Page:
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Then you have 'Jazz'

Composer Cy Coleman and lyricists Marilyn and Alan Bergman create a musical in the art form they love.

November 30, 2003|Barbara Isenberg | Special to The Times

It all started with a phone call. About two years ago, Billy Taylor called Oscar-winning lyricists Alan and Marilyn Bergman wanting to commission a jazz song cycle for Washington's Kennedy Center, where Taylor serves as artistic advisor for jazz.

"I said, 'Yes ... but what's a jazz song cycle?' " Marilyn Bergman recalls. "And he said, 'Anything you want it to be.' "

Who could resist? The Bergmans immediately contacted Cy Coleman, the jazz pianist and award-winning composer of such Broadway hits as "City of Angels" and "Sweet Charity." A few weeks later, the Bergmans were in New York, at Coleman's place, talking jazz.

Then they started writing.

"Portraits in Jazz: A Gallery of Songs" was performed just once, in May 2002, at the Kennedy Center. Based on its success, the Bergmans and Coleman were encouraged not just to repeat, but to expand on that one-night concert. Gordon Davidson, artistic director/producer at the Mark Taper Forum, also liked the idea. He gave them a slot at the Taper and signed on as director.

The result is "Like Jazz," a high-pedigree, revue-style show set to open Thursday at the Taper, now with text from Tony winner Larry Gelbart and choreography by Emmy winner Patricia Birch. But the main event is still the songs, each one telling a story about the joys, jamming or heartbreaks of people in and around the jazz world -- some real people, some imagined.

Onstage, there's an 18-piece big band made up of such noted soloists as tenor sax player Pete Christlieb and a cast of jazz stars like trumpeter-singer Jack Sheldon and singers Patti Austin and Lillias White. Dancers and singers slink, sway and shimmy in front of, alongside and on a platform above the musicians, belting out ballads and singing scat.

"We're going on an adventure about extraordinary music that's called jazz," Davidson says. "We're trying to discover and share the meaning, the immediacy, the improvisation, the value and the heart and soul of it. "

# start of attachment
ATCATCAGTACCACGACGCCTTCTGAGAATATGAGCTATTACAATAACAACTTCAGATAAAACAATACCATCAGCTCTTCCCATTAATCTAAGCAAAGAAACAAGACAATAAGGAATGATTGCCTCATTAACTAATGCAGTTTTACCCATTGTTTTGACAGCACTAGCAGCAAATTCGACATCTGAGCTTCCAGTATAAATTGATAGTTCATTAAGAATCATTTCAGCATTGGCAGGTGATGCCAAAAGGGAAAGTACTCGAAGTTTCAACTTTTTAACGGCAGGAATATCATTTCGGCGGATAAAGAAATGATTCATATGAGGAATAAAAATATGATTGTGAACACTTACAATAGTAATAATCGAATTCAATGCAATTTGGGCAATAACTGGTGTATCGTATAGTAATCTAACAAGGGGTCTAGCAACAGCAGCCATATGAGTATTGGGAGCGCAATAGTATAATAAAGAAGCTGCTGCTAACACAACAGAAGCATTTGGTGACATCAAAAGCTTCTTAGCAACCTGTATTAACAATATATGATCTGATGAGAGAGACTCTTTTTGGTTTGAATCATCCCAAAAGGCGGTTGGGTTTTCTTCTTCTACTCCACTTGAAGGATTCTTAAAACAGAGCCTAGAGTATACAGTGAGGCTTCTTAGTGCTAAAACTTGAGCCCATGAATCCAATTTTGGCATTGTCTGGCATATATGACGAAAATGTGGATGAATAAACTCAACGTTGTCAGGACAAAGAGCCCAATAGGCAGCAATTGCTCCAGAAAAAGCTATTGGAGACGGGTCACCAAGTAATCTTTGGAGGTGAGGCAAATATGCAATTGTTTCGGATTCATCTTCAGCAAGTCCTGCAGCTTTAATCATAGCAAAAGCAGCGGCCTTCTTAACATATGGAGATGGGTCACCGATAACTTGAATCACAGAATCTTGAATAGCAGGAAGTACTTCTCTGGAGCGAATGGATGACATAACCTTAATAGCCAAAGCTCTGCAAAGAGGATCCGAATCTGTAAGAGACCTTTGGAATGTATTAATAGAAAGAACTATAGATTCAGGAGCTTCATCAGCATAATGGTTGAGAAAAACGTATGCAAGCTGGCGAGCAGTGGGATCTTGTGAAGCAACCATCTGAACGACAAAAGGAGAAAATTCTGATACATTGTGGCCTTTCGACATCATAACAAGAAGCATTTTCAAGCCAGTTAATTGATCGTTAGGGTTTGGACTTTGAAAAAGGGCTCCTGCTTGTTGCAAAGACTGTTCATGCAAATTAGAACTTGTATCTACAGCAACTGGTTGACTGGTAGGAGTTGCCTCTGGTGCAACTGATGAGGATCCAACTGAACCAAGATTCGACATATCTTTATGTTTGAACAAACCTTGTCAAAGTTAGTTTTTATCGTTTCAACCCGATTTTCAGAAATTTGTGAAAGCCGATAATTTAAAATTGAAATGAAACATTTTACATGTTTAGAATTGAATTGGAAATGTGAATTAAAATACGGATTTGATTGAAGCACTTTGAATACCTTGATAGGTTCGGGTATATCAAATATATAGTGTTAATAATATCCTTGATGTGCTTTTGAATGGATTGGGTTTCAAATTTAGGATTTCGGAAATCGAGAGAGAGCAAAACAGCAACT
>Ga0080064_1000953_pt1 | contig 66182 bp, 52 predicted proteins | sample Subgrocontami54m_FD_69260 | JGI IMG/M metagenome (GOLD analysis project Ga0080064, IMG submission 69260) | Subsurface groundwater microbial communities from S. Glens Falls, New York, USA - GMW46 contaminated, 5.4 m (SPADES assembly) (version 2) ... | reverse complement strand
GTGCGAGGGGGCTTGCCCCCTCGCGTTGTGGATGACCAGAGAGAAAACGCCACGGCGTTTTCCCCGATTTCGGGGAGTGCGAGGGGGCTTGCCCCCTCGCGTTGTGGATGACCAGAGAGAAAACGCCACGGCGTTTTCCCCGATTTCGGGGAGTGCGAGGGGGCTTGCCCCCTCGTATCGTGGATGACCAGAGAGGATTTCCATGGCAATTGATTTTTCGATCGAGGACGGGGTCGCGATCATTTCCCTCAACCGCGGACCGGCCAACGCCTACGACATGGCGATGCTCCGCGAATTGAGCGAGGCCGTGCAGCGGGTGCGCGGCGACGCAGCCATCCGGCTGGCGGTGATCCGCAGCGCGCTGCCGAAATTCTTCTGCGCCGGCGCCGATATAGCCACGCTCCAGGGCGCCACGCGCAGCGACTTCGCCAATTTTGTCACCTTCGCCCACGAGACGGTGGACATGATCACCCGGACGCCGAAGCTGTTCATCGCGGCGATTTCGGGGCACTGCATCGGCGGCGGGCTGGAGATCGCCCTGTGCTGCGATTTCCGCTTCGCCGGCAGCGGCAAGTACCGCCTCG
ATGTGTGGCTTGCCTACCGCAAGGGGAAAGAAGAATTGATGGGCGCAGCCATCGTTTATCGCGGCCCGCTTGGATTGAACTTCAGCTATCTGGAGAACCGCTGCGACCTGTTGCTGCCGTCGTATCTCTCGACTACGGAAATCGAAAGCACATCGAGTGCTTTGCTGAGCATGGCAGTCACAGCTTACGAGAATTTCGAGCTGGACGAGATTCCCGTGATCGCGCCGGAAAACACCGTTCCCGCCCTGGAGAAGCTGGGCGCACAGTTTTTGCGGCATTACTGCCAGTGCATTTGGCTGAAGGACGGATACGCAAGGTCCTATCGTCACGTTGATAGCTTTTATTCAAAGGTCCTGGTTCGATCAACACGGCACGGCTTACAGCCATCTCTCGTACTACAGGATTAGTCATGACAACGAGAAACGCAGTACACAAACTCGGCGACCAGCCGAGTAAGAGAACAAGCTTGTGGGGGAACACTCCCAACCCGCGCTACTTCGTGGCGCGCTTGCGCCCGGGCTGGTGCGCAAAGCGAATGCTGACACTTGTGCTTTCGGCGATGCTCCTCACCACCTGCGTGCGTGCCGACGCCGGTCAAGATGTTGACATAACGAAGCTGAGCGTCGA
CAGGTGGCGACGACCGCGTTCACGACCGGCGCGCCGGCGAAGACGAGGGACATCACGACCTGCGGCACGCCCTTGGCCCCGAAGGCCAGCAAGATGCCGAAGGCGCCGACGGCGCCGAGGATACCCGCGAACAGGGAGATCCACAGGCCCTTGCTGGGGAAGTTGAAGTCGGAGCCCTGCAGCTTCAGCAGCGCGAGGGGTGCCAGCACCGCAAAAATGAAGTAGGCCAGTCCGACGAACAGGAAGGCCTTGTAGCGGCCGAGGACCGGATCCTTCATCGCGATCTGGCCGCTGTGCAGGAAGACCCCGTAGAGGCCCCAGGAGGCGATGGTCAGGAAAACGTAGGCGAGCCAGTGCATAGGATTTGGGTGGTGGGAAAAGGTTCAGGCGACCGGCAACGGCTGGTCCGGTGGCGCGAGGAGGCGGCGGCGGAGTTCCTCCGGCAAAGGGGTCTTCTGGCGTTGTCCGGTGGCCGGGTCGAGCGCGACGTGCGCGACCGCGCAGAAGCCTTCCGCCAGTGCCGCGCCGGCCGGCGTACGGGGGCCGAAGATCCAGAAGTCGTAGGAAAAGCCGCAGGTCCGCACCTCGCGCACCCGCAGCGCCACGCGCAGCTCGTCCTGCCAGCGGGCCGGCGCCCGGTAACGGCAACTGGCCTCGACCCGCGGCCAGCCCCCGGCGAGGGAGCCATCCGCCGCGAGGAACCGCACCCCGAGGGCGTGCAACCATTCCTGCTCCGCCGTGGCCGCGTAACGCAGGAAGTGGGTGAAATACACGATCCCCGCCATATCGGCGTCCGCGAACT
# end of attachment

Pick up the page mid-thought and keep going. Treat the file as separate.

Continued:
Putting together a new show is never easy, and "Like Jazz" is no exception. The biggest challenge, of course, is that it's being created on its feet, without the benefit of a published script or production history.

Then again, process is what jazz is all about, and the energy level is high in the big rehearsal hall down the street from the Taper. A dozen singers and dancers gather around the piano the first week as Coleman shapes his arrangements to what he's hearing from them as well as to what he's already written. "You can get a suit off the rack," Coleman says later, "or you can make it custom. This is a custom suit."

Rehearsals start where the show starts, with "Intro," an upbeat number introducing the music and the musicians, the instruments and the legends. It's a syncopated journey through jazz, guided from the start by an unassuming guy named Mike who is, as he puts it, "with the band." That character, played by Harry Groener, "really represents me and everybody else in the audience who likes this kind of music," Gelbart says.

Walking through the rehearsal hall, in, out and around a duplicate of the band setup, Groener's Mike introduces the vamp and the riff, the saxophones and the brass, and, eventually, "God's own horns" -- the voices. "Stick around," Mike says. "Something's cooking."

Birch, who had staged the Washington concert, does the same tailoring with dance, a new ingredient for the Taper production. "The main attraction of working on a new show is I get to put my stamp on it," says singer White, who won a Tony for her work in Coleman's show "The Life" and who also appeared in the Kennedy Center concert. "With performers like these, all you have to do is wind them up and let them go. And what comes out can be magical."

It can also be familiar. White, for instance, sings of a very confident guy in one of her numbers, "He Was Cool," and, she says, "a long time ago, I had a big crush on a bass player. I dug the way he was onstage, how he'd pack up his stuff and chat with the cats and ease on out. I'd think, 'He's so cool,' and he didn't know I was alive."

So many of the stories you see or read about jazz musicians are about their drugs or their drinking, says Alan Bergman, who grew up listening to jazz. "But they play out of joy and love, not out of anger or drugs," he adds. "And that point isn't made enough."

That point is certainly made in "Like Jazz," which Bergman calls "an opportunity to write portraits -- little vignettes -- about these wonderful people."

For months, the songwriters -- the Bergmans in Beverly Hills, Coleman in New York -- got together on whichever coast they could. Coleman and Marilyn Bergman both are on the board of ASCAP (she is president), but they'd never worked together on music. When they did, Coleman says, "we found it an easy fit. Sparks flew right away."

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